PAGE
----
Expiration, Use-by, and Sell-by Dates

Part 1: Expiration dating is not federally required on all products

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The twentieth century ushered in the age of packaged foods, making use of preservatives and innovative packaging to lengthen the shelf-life of many foods. Most packaged foods include some type of expiration, sell-by or use-by date imprinted on the container. Figuring out the intent of that date is not always an easy matter. Even the general industry terms for it,open-dating and closed dating, raise questions.

You may be surprised to learn that dating is not required by US federal law, with the exception of infant formula and baby foods which must be withdrawn by their expiration date. For all other foods, except dairy products in some states, freshness dating is strictly voluntary on the part of manufacturers. To further shake your confidence, stores are not legally required to remove outdated products from their shelves. So, it's the old caveat even when it comes to food: Buyer beware and always read the label.

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In order to ensure you are getting the freshest product, it is necessary to scrutinize packaging and purchase the items with the most recent dating. Although most markets are vigilant about rotating stock, some are not. In a properly stocked store, the freshest items will be at the back of the shelf or underneath older items.

This helps the store move older merchandise and protects manufacturers from potential liability claims.

 

So what do the terms mean to consumers?

Expiration date terminology 

These terms all apply to unopened products.

•  Best if used by and use-by date: With emphasis on thebest qualifier in this term, it means the product should retain maximum freshness, flavor and texture if used by this date. It is not a purchase-by or safety date. Beyond this date, the product begins to deteriorate, although it may still be edible.

•  Expiration date: If you haven't used the product by this date, toss it out.

Other dating terms are used as a basic guideline, but this one means what it says.

•  Sell-by or pull-by date: This date is used by manufacturers to tell grocers when to remove their product from the shelves, but there is generally still some leeway for home usage. For example, milk often has a sell-by date, but the milk will usually still be good for at least a week beyond that date if properly refrigerated.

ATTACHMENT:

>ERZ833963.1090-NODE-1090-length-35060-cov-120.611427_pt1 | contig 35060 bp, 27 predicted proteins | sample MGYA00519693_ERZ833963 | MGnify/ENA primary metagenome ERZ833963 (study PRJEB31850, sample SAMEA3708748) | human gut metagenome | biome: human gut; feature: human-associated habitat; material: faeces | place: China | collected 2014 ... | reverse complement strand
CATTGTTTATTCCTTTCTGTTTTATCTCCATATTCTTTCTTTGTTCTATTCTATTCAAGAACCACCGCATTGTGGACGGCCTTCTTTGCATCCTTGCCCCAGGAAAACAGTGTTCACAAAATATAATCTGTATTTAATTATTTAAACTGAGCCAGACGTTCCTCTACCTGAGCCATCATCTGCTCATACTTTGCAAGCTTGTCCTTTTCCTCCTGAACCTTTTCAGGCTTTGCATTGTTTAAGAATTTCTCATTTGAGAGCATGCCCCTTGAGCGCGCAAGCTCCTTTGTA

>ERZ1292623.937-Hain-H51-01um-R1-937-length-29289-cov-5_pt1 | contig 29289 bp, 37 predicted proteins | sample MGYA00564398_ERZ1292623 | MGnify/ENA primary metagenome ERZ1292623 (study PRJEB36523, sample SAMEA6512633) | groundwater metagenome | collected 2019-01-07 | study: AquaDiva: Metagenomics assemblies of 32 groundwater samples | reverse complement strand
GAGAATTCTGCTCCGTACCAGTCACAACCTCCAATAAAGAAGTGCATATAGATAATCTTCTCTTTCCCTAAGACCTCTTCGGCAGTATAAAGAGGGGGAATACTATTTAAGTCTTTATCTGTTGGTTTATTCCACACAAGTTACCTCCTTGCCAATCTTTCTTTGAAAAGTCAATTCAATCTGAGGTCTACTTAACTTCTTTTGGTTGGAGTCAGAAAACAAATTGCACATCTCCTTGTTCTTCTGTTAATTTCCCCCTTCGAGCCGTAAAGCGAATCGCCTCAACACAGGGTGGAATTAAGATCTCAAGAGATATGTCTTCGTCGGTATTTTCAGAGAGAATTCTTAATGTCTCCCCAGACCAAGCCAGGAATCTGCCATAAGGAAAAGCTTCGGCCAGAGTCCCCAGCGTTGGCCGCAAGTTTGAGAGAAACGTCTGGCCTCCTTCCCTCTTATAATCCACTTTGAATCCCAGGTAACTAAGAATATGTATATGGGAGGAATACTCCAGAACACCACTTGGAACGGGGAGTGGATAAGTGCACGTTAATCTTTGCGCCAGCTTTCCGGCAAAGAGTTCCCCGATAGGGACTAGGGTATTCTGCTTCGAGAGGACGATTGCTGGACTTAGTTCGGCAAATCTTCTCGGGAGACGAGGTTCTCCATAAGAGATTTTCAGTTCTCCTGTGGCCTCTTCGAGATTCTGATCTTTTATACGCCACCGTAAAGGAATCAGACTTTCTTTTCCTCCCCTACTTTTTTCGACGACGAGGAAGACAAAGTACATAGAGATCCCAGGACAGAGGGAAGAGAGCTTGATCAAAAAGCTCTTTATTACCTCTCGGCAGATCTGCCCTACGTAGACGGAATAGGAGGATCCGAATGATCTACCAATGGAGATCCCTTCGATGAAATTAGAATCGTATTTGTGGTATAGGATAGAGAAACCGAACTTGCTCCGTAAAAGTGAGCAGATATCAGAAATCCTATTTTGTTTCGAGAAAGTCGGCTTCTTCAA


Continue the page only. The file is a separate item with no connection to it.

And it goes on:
•  Guaranteed fresh: This date is often used for perishable baked goods. Beyond this date, freshness is no longer guaranteed although it may still be edible.

•  Pack date: This is the date the item was packed, most-used on canned and boxed goods. It is usually in the form of an encrypted code not easy to decipher. It may be coded by month (M), day (D), and year (Y), such as YYMMDD or MMDDYY. Or it may be coded using Julian (JJJ) numbers, where January 1 would be 001 and December 31 would be 365.

In even more convoluted coding, letters A through M (omitting the letter I) are often assigned to the months, with A being January and M being December, plus a numeric day, either preceded or followed by the numeric year.

Food storage tips & hints 
•  Once opened, many of the dates become obsolete since the contents now become perishable. It is advisable to use products as quickly as possible after opening. 

•  Be sure to refrigerate leftovers in a covered container (not a can) and use within 3 to 5 days.

•  Some canned goods (such as condiments and pickled items) will still retain some longevity if refrigerated. Most condiments will have a warning to refrigerate after opening if necessary, so check the packaging carefully.



•  When buying foods, always check the expiration date. Select the date farthest in the future for optimum shelf-life.

•  Fresher packages may be at the rear or buried. Depending on how quickly you will be using an item, it may be worth digging out the newer product, but be sure to re-stack for the grocer.

•  Take a tip from grocers and rotate your stock at home. Rather than trying to decipher cryptic codes on cans, use a marker to write the purchase date on cans and packaged foods to help you judge the age.

•  Regardless of the expiration date, do not take a chance on cans that are bulging or oozing from the seam. Dented cans should also be avoided.

•  Many baking mixes contain dehydrated fats which can become rancid with time or leaveners that may lose their potency. Check the date.

•  Optimum storage temperature for canned goods is 65 degrees F. Higher storage temperatures can reduce shelf-life by up to 50 percent.



•  Most canned goods can be stored up to 1 year under optimum temperature. Citrus fruits, fruit juices, pickles, peppers, sauerkraut, green beans, asparagus, beets, and all tomato products should be used within 6 months. If summer heat brings your kitchen temperature to 75 degrees F. or above, even for a short time period, cut those storage times in half.



•  Canned foods should never be frozen. The expansion can split the seams of the can or break the glass container. 

•  In general, foods canned in glass have a longer shelf-life. However, they must be stored in the dark since light can accelerate some natural chemical reactions.

•  Examine cellophane, plastic, and box packages to be sure they are not punctured or torn. Once the seal is penetrated, the integrity of the contents is compromised.

•  Get your food home quickly from the store and into proper storage.

•  The bottom line: Trust your eyes and nose. If it looks bad and/or smells bad, toss it out.